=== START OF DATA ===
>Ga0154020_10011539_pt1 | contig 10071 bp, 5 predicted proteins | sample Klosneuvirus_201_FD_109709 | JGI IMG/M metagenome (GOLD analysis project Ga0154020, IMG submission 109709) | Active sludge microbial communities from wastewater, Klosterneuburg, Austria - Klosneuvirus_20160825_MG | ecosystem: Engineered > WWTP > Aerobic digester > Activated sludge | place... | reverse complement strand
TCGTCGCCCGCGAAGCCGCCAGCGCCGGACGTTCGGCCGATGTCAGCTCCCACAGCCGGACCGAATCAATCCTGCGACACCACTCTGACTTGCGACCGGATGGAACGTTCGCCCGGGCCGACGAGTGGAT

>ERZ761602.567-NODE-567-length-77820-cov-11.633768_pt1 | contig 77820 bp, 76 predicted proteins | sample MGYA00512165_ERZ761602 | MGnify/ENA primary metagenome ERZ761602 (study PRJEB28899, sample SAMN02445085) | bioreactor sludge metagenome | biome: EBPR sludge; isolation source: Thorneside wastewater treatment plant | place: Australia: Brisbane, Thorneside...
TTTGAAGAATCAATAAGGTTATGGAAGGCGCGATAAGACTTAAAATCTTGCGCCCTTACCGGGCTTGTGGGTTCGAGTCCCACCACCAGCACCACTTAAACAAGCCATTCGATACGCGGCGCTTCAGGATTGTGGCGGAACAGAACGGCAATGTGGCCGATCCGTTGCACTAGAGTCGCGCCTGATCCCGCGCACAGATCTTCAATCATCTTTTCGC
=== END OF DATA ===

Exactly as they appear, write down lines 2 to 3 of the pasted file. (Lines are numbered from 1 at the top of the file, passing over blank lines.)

TCGTCGCCCGCGAAGCCGCCAGCGCCGGACGTTCGGCCGATGTCAGCTCCCACAGCCGGACCGAATCAATCCTGCGACACCACTCTGACTTGCGACCGGATGGAACGTTCGCCCGGGCCGACGAGTGGAT

>ERZ761602.567-NODE-567-length-77820-cov-11.633768_pt1 | contig 77820 bp, 76 predicted proteins | sample MGYA00512165_ERZ761602 | MGnify/ENA primary metagenome ERZ761602 (study PRJEB28899, sample SAMN02445085) | bioreactor sludge metagenome | biome: EBPR sludge; isolation source: Thorneside wastewater treatment plant | place: Australia: Brisbane, Thorneside...